Close

Apsara Alambuṣā’s 14 Years Of Solitude As Mṛgāvatī: Part XIX


Apsaras have been tributaries of the ever flowing Vedic scriptures. Some excelled in performing the most complicated tasks of alluring righteous humans while some got attracted towards the humans. The weave of the supernatural and the natural kept them interwoven in the threads of Puranic literature. Each of these celestial Apsaras is praiseworthy and empowered; at the same time modest and significant in the weave of Puranic scriptures.

Of the many Puranic celestial maidens, Apsara Alambuṣā has an important role in Hindu scriptures for laying the foundation of the Kingdom of Vishala and also in the birth of Kubera- the God of Wealth. She was also the mother of Ilabilā, who was born to her and King Tṛṇabindu. Her daughter Ilabilā was married to Viśravas, and gave birth to the God of Wealth – Kubera. Apsara Alambuṣā and King Tṛṇabindu also had three sons-  Viśāla, Śūnyabandhu and Dhūmraketu. Prince Viśāla who founded the Viśāla Dynasty and Viśāli city .

तम् भेजेलम्बुषा देवी भजनीयगुणालयं वराप्सरायास्ते,
पुत्राः कन्या चेडबिडाभवत् तस्यामुत्पादयामास
विश्रवा धनदं सुतं प्रादाय विद्याम् परमामृषिर्योगेश्वरात्
पितुः विशालः शून्यबन्धुश्च धूम्रकेतुश्चतत्सुताः
विशालो वंशकृद्राजा वैशालीं निर्ममे पुरीम्

(tam bhejelambuṣā devī bhajanīyaguṇālayaṃ varāpsarāyāste,
putrāḥ kanyā ceḍabiḍābhavat tasyāmutpādayāmāsa
viśravā dhanadaṃ sutaṃ prādāya vidyām paramāmṛṣiryogeśvarāt
pituḥ viśālaḥ śūnyabandhuśca dhūmraketuścatatsutāḥ
viśālo vaṃśakṛdrājā vaiśālīṃ nirmame purīm)
(Bhāgavata, IX  Skanda, Chap 2-31-33)

MeaningHe who is the seat of all creditable traits, King Tṛṇabindu was honoured by Alambuā as his consort . Iaviā their daughter was given in marriage to Visravas and to them was born Dhanada -Kubera. His father who was a great sage who taught him everything. Three sons Viśāla, Śunyabandhu and Dhūmraketu, were also born to them. Viśāla who was the founder of the Dynasty and built a city called Vaiśāli.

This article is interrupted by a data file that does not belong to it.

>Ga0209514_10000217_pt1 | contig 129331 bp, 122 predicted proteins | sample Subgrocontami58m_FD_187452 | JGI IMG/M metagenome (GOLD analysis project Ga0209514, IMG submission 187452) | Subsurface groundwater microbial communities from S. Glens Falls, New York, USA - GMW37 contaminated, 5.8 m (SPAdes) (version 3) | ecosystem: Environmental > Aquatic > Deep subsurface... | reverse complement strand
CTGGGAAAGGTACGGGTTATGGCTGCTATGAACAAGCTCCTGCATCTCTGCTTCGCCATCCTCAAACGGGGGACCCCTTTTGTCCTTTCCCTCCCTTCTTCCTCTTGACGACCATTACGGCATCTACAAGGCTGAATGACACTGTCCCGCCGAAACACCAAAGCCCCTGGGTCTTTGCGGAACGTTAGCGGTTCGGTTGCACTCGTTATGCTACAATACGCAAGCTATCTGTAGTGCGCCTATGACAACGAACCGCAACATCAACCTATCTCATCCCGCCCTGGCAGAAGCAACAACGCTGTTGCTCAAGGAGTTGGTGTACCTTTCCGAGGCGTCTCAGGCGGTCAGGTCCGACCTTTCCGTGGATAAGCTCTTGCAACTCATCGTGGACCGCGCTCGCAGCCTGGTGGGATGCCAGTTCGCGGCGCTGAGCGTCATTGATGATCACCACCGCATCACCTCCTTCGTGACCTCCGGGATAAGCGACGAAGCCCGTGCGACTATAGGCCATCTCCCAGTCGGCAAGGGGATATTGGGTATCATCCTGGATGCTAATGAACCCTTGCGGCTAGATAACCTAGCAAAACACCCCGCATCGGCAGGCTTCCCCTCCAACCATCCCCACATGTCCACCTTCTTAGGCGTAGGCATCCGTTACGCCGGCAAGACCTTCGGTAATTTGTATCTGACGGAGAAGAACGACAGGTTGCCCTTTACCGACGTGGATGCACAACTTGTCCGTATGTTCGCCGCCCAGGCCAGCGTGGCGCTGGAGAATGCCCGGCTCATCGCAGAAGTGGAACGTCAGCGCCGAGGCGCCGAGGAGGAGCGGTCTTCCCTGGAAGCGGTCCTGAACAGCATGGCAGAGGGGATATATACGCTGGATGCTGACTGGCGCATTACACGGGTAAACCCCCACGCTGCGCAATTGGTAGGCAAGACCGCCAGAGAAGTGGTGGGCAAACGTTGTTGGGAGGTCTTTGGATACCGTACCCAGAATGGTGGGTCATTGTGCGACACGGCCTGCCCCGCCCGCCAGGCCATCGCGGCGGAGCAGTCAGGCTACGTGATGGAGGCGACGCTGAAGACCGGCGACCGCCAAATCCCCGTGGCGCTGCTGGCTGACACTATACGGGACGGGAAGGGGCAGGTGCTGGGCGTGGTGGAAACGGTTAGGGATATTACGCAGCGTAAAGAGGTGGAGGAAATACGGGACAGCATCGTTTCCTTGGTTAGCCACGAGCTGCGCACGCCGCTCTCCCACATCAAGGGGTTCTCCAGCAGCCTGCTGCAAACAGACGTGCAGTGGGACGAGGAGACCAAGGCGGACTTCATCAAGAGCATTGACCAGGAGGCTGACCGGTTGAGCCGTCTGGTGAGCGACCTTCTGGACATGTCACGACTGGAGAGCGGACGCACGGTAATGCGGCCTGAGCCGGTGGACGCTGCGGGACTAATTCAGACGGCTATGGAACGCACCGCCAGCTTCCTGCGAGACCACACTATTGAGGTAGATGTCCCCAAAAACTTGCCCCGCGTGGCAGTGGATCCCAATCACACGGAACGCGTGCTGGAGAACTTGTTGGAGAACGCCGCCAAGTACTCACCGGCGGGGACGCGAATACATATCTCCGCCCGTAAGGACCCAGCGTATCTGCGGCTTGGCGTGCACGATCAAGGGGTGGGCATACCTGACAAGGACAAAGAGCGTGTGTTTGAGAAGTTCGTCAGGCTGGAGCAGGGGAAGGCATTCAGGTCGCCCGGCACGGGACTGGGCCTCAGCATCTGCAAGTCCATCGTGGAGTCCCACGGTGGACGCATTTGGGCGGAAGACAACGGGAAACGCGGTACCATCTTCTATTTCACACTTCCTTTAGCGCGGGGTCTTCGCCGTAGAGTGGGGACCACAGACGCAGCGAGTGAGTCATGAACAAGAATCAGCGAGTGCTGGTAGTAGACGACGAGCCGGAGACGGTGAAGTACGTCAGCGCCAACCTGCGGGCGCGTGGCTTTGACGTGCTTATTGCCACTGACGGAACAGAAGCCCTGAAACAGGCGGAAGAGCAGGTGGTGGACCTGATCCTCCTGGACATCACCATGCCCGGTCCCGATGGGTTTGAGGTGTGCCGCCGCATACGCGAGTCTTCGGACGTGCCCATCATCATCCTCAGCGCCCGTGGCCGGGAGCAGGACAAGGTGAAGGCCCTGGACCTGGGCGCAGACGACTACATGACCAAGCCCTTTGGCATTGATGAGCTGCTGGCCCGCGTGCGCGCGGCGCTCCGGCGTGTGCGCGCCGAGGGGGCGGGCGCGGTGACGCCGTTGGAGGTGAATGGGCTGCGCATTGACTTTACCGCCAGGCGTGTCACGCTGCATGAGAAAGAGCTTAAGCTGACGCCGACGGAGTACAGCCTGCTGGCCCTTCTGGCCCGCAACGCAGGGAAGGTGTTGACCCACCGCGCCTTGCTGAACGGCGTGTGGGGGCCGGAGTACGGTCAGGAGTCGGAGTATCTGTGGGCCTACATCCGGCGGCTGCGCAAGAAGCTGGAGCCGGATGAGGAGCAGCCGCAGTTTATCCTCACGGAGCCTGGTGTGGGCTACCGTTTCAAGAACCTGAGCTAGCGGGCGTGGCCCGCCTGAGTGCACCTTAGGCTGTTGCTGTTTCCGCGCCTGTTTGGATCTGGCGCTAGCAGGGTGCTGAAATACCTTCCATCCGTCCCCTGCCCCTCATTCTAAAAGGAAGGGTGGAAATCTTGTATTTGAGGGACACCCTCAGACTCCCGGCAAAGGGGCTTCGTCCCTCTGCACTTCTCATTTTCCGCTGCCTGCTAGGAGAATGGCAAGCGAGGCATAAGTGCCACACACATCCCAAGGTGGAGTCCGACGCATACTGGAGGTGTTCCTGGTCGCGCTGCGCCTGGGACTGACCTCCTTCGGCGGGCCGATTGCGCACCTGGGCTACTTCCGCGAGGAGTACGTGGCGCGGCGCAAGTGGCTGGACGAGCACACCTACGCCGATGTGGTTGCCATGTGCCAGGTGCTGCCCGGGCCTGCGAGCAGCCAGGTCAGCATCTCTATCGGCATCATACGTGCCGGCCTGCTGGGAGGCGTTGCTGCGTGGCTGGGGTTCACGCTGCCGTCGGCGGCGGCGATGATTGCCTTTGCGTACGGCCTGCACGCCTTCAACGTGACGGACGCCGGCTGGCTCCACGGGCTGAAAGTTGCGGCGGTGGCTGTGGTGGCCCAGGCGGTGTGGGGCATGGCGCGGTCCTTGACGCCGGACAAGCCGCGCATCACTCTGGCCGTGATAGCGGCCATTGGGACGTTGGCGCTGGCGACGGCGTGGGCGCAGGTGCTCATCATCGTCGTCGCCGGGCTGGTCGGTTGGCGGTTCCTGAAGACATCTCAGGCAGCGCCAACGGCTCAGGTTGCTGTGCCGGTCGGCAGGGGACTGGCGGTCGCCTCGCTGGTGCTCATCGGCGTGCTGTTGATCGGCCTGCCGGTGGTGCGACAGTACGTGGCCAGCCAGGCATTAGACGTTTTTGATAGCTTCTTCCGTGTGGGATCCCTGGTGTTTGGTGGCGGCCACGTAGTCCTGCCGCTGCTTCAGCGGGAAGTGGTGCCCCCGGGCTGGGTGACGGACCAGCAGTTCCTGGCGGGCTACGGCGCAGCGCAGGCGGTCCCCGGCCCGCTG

Apsara Alambuṣā and Vasu Vidhuma

Once, when Indra visited Brahmaloka to get an audience of Lord Brahma, He was accompanied by a Vasu called Vidhūma. While they were in the company of Brahma, Apsara Alambuṣā too came to greet Brahma. As she stood in the presence of Brahma, Devindra and Vasu Vidhūma; an unexpected gust of air pushed Apsara Alambuṣā’s dress she was wearing. Seeing Alambuṣā exposed by the thrust of the wind, Vasu Vidhūma was distracted. His attention moved away from Brahma and he desired the beautiful Apsara Alambuṣā. Alambuṣā sensed Vasu Vidhuma’s interest and acknowledged it through her glance. Brahma noticed the intense eye exchange between Apsara Alambuṣā and Vasu Vidhūma. He conveyed his displeasure to Indra. Indra in turn cursed both Apsara Alambuṣā and Vasu Vidhūma to to be born as humans. As a result of Deveindar’s curse,  Vasu Vidhūmawas born as Sahasrānīka, a famous Chandravanshi King. Apsara Alambuṣā was born to King Kritavarma and his wife Kalavati, as Mṛgāvatī. As humans they both could marry each other and enjoy nuptial bliss.

Apsara Tilotammā curses King Sahasrānīka

Another story conveys that after Vasu Vidhūma was born as King Sahasrānīka he was invited by Dev Raj Indra to Devalok. Honouring Deveindra’s invitation, King Sahasrānīka stayed at Indralok as his guest. King Sahasrānīka was engaged in war with some Asuras and continued staying at Indralok for a while and after defeating some Asuras. When King Sahasrānīka got ready to leave Indrapuri,  Dev Raj Indra sent Tilotammā with him to give him company in the long journey to Prithvi- Earth.

As Indra’s Charioteer, Mātalī navigated the chariot through the clouds, King Sahasrānīka maintained silence. He was deeply engrossed in the thoughts of  beautiful Mṛgāvatī. He absolutely ignored the presence of Apsara Tilotammā who was accompanying him all through the journey. Feeling offended and neglected by King Sahasrānīka’s indifferent behavior, Apsara Tilotammā cursed him. She declared that he would remain separated from whatever or whomever he had been thinking of all the while when in her company. This separation would be for fourteen years.  King Sahasrānīka was so deeply engrossed in the thoughts of Mṛgāvatī that Apsara Tilotammā’s curse went unheard by him.